Thursday, 3 September 2015

Trawling in Sandwich Bay 1966


Pirate on the Goodwins

By David Chamberlain

The shipping forecast on Tuesday 19th November, 1991, told of increasing north-east winds. By midday, the light breeze had strengthened into a gale and throughout that night and Wednesday morning it still raged. It was during those turbulent early hours that the pirate radio ship, Ross Revenge, had snapped her anchor cable and drifted 15 miles where she went aground on the Goodwin Sands. Until their stranding, at 4:15 a.m., the six people aboard the ship were still asleep, but when they understood their predicament they were prompt to alert the coastguard through the VHF transmitter.

The Ross Revenge was a retired British registered trawler, previously the German fishing vessel, Freyr, which had plied her trade in the rough Icelandic waters. When the Ross Fisheries Group sold her she became a wreck recovery vessel, until she was purchased by Radio Caroline in 1983.

Ramsgate lifeboat promptly responded to the call, but they also ran aground in the shallow water and tumultuous seas that surrounded the Goodwins. For her coxswain it was one of the worst moments of his career and he was fortunate to get the craft off the sand bank.

As the Dover Harbour tug, Dextrous, skippered by Steve Parsons, raced to the scene, he realised the Radio Caroline’s caretaker crew were getting desperate. He could hear them, on the ship's radio, shouting for immediate assistance. By this time the R.A.F rescue helicopter from Manston had been scrambled and was above the wreck. They airlifted the frightened survivors from the bridge of the 30-year-old decommissioned trawler at 7:10 a.m. on that cold spume filled morning.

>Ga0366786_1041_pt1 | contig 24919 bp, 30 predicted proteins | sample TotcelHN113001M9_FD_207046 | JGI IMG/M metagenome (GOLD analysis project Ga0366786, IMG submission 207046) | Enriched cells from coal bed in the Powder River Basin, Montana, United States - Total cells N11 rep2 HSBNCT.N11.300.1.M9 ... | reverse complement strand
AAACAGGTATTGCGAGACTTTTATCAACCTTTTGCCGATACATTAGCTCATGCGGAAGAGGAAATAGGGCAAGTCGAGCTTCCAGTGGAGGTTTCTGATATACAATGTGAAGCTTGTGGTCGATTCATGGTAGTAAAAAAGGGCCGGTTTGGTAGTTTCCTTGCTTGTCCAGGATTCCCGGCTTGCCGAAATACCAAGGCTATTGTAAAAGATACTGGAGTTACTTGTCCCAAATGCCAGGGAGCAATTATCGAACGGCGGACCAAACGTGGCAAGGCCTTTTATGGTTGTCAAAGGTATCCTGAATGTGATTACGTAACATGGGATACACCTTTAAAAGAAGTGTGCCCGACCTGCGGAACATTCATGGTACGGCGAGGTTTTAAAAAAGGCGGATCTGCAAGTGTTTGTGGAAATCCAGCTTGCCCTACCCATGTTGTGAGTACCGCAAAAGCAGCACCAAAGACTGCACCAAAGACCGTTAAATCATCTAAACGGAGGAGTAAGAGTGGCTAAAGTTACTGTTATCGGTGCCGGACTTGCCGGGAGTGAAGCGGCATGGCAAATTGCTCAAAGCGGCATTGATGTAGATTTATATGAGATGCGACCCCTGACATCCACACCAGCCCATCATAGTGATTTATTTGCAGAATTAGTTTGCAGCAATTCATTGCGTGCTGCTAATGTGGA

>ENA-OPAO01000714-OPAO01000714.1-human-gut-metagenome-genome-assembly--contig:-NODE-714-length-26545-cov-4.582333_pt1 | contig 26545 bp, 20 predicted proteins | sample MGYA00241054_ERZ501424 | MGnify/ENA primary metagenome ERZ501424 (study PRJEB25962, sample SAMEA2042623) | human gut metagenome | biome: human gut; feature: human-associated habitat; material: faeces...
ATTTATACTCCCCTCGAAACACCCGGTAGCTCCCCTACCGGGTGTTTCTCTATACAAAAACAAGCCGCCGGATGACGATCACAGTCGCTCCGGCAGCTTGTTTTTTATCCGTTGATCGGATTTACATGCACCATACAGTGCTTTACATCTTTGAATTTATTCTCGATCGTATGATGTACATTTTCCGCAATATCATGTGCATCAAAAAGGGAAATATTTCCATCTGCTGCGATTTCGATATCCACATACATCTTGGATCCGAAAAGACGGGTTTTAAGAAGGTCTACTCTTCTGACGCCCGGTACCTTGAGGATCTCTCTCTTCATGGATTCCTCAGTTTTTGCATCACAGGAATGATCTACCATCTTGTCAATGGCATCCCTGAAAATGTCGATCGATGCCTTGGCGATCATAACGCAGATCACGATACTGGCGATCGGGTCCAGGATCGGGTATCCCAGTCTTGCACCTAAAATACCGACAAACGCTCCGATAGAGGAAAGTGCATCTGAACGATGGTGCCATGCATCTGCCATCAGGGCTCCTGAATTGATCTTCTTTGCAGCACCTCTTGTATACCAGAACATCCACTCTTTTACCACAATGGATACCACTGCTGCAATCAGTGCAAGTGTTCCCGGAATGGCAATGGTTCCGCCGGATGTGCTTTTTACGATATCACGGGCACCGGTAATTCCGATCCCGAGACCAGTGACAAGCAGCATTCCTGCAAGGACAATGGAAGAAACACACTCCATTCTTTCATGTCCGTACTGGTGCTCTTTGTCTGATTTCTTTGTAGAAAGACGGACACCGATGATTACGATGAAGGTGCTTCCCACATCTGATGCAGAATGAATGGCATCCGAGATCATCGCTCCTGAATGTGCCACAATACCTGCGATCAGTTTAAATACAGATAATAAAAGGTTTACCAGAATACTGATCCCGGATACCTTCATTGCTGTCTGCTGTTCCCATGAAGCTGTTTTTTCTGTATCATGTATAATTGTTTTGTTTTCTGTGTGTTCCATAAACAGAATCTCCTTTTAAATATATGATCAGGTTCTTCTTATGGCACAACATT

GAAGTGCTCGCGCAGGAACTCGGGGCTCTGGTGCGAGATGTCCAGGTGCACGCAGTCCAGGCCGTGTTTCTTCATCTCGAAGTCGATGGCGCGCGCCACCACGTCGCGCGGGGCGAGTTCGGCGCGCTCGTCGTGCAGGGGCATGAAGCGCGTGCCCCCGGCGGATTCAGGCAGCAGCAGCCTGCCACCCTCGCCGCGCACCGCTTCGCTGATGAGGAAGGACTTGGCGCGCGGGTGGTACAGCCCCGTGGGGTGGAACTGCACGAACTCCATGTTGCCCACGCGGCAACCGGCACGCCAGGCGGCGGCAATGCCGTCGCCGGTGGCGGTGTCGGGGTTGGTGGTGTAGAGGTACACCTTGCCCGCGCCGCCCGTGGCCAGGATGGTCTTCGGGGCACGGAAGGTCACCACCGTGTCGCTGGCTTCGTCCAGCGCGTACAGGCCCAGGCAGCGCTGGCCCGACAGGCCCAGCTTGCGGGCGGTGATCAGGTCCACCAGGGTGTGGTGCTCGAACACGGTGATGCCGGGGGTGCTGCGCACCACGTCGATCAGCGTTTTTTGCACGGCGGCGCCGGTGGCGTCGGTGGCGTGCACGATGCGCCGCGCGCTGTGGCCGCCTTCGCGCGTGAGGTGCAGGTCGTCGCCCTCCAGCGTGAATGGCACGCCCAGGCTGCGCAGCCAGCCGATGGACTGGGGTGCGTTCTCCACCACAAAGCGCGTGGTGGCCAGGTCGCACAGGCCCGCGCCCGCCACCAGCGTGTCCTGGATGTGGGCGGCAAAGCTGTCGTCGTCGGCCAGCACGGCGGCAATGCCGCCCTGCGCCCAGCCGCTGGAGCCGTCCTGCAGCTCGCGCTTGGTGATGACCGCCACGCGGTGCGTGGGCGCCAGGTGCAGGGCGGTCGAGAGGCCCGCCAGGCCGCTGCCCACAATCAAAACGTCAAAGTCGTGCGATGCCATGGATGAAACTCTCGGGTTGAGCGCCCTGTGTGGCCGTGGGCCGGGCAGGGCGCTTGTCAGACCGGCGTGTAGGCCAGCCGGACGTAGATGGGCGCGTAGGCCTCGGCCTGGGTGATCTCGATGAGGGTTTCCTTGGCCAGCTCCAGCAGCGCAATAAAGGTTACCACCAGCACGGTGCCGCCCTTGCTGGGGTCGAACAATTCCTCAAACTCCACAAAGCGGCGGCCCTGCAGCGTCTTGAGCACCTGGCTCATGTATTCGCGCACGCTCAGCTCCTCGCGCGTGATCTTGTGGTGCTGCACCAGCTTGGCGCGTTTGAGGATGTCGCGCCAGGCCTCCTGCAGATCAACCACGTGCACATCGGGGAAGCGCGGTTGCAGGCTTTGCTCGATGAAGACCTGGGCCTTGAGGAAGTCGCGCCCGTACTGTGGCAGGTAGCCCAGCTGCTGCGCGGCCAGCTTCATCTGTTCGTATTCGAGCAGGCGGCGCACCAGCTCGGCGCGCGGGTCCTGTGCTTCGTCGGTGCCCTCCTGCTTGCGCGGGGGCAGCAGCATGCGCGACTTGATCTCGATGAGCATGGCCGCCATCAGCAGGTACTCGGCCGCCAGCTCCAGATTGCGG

Meanwhile, Captain Parsons could not get his tug any closer than 900 feet from the casualty and, as he watched, the Ross Revenge bumped a further 600 yards across the sands.

The Dextrous stood by; however, it was not until the following day that the wind fell light enough for the tug to transport five men aboard the derelict vessel over the high tide.

All of that day on channel 11, of the V.H.F radio, the Dover Coastguards issued the following warning   “A wreck is stranded on the Goodwin Sands, 307 degrees from the East Goodwin Lightship, 1.8 miles.”

On Friday 22nd, November, the sea still remained calm and Steve Parsons was back on station in his tug Dextrous; along with her sister tug, Deft. At 11 a.m. on the 6.8 metre high water he backed his vessel up to the wreck, which was slightly across the tide with a build up of sand on her port side. After the towing cable had been secured to the pirate radio ship’s stern, Steve gunned the tug’s 2,850 horse power Ruston engines (which gave her a bollard towing power of 30 tons). Much to his amazement, the hulk slid off the sands with ease and was towed into slightly deeper water. It was determined that she was to be pulled through the Kellet Gut (a gap between the Goodwin Sands) and into Trinity Bay. By 12:30 p.m., both tugs had secured the Ross Revenge fore and aft and they steamed her into Dover Harbour where she was moored up to the Eastern Arm. Within an hour, Her Majesty's Customs had closed the ship up and her owners started to negotiate a suitable sum for salvage.

December of that year, found her moved to Dover’s Granville Dock and there was a rumour that she was up for sale at £20,000. It was then reported that the owners had paid a £10,000 deposit on her the following month. In March 1992, the station manager, Peter Moore, collected quotations from towing companies to have the vessel removed to Chatham Dockyard as a tourist attraction; and secure a legal license to transmit pop music.